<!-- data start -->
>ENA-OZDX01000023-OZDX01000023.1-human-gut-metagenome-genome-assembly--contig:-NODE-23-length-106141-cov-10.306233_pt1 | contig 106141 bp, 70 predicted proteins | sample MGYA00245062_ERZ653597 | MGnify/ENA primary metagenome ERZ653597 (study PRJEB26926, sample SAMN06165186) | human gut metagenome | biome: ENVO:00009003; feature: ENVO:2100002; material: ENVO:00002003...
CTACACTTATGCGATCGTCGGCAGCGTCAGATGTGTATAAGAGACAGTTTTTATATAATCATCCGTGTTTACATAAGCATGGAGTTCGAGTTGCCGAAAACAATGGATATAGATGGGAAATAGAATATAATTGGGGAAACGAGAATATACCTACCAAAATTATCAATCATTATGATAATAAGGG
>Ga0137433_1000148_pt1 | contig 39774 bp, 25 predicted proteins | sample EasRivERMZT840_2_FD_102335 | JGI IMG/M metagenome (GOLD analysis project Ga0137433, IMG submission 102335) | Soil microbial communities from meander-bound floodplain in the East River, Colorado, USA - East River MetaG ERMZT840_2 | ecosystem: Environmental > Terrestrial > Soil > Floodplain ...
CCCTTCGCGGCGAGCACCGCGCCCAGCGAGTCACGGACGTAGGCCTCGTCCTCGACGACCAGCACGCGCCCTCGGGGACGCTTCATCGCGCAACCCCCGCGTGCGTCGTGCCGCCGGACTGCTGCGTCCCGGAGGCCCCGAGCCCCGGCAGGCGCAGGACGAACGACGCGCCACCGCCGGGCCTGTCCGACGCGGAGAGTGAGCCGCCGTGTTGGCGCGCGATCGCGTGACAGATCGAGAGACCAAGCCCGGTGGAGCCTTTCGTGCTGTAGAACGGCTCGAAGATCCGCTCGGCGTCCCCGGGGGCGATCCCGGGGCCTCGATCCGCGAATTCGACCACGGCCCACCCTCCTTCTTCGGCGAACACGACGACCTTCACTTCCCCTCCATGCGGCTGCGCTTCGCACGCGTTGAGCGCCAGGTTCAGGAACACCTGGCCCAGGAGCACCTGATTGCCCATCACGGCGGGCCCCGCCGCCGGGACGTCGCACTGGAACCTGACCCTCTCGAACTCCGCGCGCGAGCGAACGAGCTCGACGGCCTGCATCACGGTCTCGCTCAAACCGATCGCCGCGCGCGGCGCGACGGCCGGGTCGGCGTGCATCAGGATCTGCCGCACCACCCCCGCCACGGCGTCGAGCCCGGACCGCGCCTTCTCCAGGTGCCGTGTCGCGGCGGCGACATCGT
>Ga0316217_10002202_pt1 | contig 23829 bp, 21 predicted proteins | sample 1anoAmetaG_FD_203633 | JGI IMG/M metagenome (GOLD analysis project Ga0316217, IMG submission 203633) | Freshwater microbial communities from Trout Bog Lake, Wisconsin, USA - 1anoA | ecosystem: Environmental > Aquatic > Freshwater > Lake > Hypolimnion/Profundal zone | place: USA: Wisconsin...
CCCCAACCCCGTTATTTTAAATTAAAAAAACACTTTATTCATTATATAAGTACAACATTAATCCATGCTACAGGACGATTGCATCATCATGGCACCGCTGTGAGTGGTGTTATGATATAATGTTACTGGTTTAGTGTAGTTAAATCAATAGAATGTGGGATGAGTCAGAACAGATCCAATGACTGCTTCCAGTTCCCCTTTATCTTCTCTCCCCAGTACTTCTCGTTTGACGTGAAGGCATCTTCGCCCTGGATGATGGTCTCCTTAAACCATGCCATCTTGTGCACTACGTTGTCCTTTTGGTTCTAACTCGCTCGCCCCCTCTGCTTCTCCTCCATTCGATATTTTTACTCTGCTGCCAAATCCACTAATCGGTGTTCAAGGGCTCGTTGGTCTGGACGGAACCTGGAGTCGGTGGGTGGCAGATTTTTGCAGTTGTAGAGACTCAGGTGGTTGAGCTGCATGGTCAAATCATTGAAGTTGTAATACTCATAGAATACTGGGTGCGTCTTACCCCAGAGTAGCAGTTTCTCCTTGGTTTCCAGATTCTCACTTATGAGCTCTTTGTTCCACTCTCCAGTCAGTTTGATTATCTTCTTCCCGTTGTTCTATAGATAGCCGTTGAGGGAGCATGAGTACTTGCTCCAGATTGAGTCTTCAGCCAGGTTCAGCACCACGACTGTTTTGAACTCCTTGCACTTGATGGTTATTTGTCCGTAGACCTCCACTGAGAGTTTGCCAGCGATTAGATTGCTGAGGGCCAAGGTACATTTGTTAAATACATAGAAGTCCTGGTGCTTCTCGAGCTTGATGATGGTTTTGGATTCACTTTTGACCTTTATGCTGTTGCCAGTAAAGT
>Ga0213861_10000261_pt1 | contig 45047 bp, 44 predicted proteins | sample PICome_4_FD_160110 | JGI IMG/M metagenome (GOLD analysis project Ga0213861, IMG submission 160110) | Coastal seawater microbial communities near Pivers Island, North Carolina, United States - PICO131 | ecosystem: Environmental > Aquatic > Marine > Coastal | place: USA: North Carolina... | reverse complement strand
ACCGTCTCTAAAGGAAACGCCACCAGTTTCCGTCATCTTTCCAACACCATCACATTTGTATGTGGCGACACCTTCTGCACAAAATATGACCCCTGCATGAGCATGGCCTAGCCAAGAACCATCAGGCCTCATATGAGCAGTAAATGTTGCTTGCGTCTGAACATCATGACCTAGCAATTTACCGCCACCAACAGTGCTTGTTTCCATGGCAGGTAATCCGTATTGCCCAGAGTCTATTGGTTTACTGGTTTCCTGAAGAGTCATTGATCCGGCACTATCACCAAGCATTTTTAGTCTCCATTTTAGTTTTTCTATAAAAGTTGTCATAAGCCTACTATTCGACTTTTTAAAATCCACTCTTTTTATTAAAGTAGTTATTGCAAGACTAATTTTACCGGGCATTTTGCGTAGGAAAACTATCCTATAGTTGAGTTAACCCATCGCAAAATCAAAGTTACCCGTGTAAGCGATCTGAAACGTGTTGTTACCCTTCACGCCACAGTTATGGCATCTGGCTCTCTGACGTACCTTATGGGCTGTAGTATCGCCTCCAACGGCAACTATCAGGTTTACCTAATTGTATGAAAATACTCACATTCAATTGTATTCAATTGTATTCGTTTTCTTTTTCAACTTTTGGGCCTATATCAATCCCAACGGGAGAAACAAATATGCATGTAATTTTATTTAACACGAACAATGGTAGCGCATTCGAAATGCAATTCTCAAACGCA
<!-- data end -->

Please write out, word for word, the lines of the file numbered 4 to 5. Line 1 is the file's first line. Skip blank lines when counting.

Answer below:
CCCTTCGCGGCGAGCACCGCGCCCAGCGAGTCACGGACGTAGGCCTCGTCCTCGACGACCAGCACGCGCCCTCGGGGACGCTTCATCGCGCAACCCCCGCGTGCGTCGTGCCGCCGGACTGCTGCGTCCCGGAGGCCCCGAGCCCCGGCAGGCGCAGGACGAACGACGCGCCACCGCCGGGCCTGTCCGACGCGGAGAGTGAGCCGCCGTGTTGGCGCGCGATCGCGTGACAGATCGAGAGACCAAGCCCGGTGGAGCCTTTCGTGCTGTAGAACGGCTCGAAGATCCGCTCGGCGTCCCCGGGGGCGATCCCGGGGCCTCGATCCGCGAATTCGACCACGGCCCACCCTCCTTCTTCGGCGAACACGACGACCTTCACTTCCCCTCCATGCGGCTGCGCTTCGCACGCGTTGAGCGCCAGGTTCAGGAACACCTGGCCCAGGAGCACCTGATTGCCCATCACGGCGGGCCCCGCCGCCGGGACGTCGCACTGGAACCTGACCCTCTCGAACTCCGCGCGCGAGCGAACGAGCTCGACGGCCTGCATCACGGTCTCGCTCAAACCGATCGCCGCGCGCGGCGCGACGGCCGGGTCGGCGTGCATCAGGATCTGCCGCACCACCCCCGCCACGGCGTCGAGCCCGGACCGCGCCTTCTCCAGGTGCCGTGTCGCGGCGGCGACATCGT
>Ga0316217_10002202_pt1 | contig 23829 bp, 21 predicted proteins | sample 1anoAmetaG_FD_203633 | JGI IMG/M metagenome (GOLD analysis project Ga0316217, IMG submission 203633) | Freshwater microbial communities from Trout Bog Lake, Wisconsin, USA - 1anoA | ecosystem: Environmental > Aquatic > Freshwater > Lake > Hypolimnion/Profundal zone | place: USA: Wisconsin...